Tesla Motors Bricking Controversy Really A Big Deal?

After its recent wave of good fortune and good press, Tesla Motors is said to be working furiously behind the scenes to stem the tide of what’s either a potentially devastating issue with their battery systems, or simply some very ticked off people. In a recent report on the website theunderstatement.com, writer Michael Degusta documented Tesla’s “bricking” problem with its Roadster model. Meanwhile, reports have surfaced calling into question whether Degusta is really the disinterested party he claims to be.

According to the story, bricking occurs when the vehicle’s battery becomes totally discharged. Once this happens, the car becomes completely inoperable – it won’t start, the wheels won’t turn and the battery cannot be recharged. The $109,000 sports car has become a very expensive brick.

Tesla-Roadster-8

image via Tesla Motors

Since the Roadster has vehicle subsystems that are always active, they are always draining the battery. It is possible, therefore, that if a Tesla is left unattended for long periods of time without being charged, that car could brick. In their Roadster owner’s manual, Tesla says that a fully charged roadster could take up to 11 weeks to fully discharge.

Degusta’s report claims that of the 2,500 Roadsters that Tesla has sold, five have bricked so far. He goes on to speculate that “almost certainly” the Model S sedan and “possibly” the Model X crossover SUV may suffer from the same battery malady.

The automaker was quick to issue a comment defending their brand. “All automobiles require some level of owner care,” they said in a statement. “For example, combustion vehicles require regular oil changes or the engine will be destroyed. Electric vehicles should be plugged in and charging when not in use for maximum performance. All batteries are subject to damage if the charge is kept at zero for long periods of time…. Tesla batteries can remain unplugged for weeks (even months), without reaching zero state of charge. All Tesla vehicles emit various visual and audible warnings if the battery pack falls below 5 percent SOC [state of charge].”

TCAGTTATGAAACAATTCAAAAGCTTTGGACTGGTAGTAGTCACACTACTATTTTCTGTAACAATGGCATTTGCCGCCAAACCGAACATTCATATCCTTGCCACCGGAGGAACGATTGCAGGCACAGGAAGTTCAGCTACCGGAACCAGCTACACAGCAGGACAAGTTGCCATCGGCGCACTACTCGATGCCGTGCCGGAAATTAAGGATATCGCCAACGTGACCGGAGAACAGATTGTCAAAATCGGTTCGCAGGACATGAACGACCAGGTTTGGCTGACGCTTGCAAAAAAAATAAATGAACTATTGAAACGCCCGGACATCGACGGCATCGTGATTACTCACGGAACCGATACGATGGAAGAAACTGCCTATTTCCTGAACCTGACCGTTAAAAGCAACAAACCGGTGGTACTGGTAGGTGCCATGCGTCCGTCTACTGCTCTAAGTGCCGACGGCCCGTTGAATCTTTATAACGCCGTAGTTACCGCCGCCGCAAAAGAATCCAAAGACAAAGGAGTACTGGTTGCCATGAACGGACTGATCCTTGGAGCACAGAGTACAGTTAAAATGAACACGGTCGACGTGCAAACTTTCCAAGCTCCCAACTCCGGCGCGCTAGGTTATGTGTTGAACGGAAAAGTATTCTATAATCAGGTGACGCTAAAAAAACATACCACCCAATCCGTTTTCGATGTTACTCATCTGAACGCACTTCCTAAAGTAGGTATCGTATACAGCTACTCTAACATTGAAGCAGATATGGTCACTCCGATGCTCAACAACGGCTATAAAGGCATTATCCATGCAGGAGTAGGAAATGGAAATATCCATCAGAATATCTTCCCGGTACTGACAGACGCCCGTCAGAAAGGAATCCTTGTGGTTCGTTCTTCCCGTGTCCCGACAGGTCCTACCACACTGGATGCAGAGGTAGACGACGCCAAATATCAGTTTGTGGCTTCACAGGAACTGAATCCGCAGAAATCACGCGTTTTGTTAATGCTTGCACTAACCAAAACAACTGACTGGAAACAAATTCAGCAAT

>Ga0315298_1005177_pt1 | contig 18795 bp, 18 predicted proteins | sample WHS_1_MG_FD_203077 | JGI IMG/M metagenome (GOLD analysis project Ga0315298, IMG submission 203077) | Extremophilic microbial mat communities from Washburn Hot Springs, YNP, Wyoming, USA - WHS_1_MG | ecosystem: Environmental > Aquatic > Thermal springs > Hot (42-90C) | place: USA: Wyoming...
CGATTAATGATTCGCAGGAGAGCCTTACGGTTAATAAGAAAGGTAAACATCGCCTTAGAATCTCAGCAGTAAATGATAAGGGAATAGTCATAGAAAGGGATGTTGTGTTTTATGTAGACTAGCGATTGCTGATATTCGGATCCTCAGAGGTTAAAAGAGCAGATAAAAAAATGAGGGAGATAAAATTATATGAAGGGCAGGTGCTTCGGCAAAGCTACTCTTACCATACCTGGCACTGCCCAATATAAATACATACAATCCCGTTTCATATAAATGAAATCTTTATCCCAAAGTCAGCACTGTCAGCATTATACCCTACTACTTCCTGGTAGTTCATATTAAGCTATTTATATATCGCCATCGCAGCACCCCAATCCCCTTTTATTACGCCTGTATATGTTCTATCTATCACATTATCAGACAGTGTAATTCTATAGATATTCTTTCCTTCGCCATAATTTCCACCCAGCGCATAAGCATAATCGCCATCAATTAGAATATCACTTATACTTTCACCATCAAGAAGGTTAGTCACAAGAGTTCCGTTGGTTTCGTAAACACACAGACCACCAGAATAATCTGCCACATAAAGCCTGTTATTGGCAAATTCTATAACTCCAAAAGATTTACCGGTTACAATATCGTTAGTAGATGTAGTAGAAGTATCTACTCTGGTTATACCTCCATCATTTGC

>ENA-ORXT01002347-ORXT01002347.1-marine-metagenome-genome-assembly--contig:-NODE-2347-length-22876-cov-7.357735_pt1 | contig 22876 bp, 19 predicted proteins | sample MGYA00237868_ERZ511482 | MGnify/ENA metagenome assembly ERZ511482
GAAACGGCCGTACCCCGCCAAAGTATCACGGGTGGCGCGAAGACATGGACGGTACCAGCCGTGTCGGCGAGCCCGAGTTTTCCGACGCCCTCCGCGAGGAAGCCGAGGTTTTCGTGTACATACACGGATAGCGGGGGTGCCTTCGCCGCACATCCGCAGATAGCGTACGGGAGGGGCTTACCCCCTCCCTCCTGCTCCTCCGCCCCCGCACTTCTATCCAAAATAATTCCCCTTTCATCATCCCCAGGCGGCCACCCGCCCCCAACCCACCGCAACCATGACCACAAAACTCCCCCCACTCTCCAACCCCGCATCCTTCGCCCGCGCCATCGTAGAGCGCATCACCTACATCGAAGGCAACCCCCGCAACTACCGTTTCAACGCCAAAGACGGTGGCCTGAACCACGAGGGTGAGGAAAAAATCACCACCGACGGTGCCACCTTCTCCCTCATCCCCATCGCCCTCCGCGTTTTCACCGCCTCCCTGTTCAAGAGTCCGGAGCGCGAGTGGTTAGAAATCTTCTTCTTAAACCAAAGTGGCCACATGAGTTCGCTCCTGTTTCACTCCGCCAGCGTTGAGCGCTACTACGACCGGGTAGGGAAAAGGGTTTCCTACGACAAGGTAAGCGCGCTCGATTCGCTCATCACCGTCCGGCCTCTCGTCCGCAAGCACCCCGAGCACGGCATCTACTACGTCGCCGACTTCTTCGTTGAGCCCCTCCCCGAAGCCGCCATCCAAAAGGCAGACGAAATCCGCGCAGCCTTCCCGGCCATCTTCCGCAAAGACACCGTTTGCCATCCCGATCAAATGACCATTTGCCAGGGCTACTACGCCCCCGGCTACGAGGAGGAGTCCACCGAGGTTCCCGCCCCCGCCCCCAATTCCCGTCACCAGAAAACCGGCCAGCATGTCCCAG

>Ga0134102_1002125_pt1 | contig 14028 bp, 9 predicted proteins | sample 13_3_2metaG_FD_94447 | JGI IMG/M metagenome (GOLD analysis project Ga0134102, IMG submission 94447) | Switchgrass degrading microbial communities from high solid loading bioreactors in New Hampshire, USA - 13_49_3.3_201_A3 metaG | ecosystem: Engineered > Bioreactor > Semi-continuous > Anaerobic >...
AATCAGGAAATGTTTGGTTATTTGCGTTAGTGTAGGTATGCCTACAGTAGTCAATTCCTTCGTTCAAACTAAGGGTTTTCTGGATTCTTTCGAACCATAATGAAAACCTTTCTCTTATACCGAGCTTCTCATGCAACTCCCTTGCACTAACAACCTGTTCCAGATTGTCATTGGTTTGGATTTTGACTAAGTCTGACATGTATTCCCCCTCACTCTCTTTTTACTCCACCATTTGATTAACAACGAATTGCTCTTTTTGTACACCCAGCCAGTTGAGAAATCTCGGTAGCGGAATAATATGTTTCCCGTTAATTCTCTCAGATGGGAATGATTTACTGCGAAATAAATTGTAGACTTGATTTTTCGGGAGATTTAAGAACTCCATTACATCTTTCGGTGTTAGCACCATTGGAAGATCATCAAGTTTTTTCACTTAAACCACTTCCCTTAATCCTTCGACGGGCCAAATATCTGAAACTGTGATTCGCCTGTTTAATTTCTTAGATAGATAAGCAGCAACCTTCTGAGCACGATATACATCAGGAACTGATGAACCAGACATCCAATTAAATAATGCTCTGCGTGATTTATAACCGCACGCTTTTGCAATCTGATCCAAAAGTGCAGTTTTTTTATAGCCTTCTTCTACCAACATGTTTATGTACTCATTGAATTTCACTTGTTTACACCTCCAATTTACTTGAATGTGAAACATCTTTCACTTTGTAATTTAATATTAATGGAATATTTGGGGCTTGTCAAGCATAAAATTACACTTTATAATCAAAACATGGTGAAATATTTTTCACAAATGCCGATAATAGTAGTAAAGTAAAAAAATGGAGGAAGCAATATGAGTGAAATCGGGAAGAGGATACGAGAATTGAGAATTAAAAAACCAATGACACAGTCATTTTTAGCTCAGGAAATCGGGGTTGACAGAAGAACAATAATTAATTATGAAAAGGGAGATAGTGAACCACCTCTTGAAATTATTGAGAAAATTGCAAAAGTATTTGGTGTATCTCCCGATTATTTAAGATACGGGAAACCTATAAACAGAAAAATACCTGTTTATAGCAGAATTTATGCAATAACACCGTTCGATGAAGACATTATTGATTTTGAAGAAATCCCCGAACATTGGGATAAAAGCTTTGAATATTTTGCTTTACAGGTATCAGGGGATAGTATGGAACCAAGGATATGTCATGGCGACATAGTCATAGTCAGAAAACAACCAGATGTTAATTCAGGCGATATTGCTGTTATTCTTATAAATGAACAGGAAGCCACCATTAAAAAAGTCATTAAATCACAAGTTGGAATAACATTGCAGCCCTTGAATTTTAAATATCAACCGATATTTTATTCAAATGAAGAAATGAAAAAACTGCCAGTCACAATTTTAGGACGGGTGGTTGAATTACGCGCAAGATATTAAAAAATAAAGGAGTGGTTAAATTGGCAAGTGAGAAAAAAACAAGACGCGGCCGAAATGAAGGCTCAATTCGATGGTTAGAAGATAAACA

Around the time this statement came out word also arose that Degusta, the writer of the original piece in theunderstatement.com, may have something of a grudge to bear against Tesla. In the article, Degusta uses unnamed sources and claims impartiality, “No one has paid me to write this article,” he says. However, it was recently revealed that Degusta is business partners with a man named Max Drucker, who reportedly recently sent an email to Tesla CEO Elon Musk asking for help in repairing a Roadster (the one Degusta cites as his main example) said to have bricked under circumstances that are specifically warned about in the owner’s manual.

So is this a case of bricking electric cars that cost a lot of money and an EV maker that doesn’t care, or is it disgruntled individuals, or some combination there of? We will have to see.

Steve Duda lives in West Seattle, WA with three dogs and a lot of outdoor gear. A part-time fly fishing fishing guide and full-time writer, Steve’s work has appeared in Rolling Stone, Seattle Weekly, American Angler, Fly Fish Journal, The Drake, Democracy Now! and many others.

  • Alex S

    From what I can tell, this seems like an open and shut case of car owner neglect toward their vehicle. Granted, for the sake of PR it would be a really good idea on Tesla’s part to take initiative here and develop a simple hardware (or software) emergency power shut off system that unplugs the battery from all devices once it reaches a very low level like 2%. This way it “bricks” itself intentionally to avoid actual permanent damage, thus allowing a Tesla dealership or technician to simply re-engage the battery instead of having to replace a dead one.

    • Grammarican

       Totally agree.   Damaging bricking can be designed out and should be.